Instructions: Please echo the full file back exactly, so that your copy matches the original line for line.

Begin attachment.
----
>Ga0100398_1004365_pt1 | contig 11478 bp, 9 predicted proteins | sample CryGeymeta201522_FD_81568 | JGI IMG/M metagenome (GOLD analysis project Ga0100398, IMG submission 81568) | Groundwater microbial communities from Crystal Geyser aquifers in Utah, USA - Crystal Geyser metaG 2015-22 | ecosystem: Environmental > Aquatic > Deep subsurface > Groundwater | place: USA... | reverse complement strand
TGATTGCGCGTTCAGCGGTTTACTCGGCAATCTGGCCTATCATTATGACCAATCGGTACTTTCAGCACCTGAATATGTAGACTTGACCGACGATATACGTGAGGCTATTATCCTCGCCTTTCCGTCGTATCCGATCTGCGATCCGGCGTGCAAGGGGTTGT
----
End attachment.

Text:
>Ga0100398_1004365_pt1 | contig 11478 bp, 9 predicted proteins | sample CryGeymeta201522_FD_81568 | JGI IMG/M metagenome (GOLD analysis project Ga0100398, IMG submission 81568) | Groundwater microbial communities from Crystal Geyser aquifers in Utah, USA - Crystal Geyser metaG 2015-22 | ecosystem: Environmental > Aquatic > Deep subsurface > Groundwater | place: USA... | reverse complement strand
TGATTGCGCGTTCAGCGGTTTACTCGGCAATCTGGCCTATCATTATGACCAATCGGTACTTTCAGCACCTGAATATGTAGACTTGACCGACGATATACGTGAGGCTATTATCCTCGCCTTTCCGTCGTATCCGATCTGCGATCCGGCGTGCAAGGGGTTGT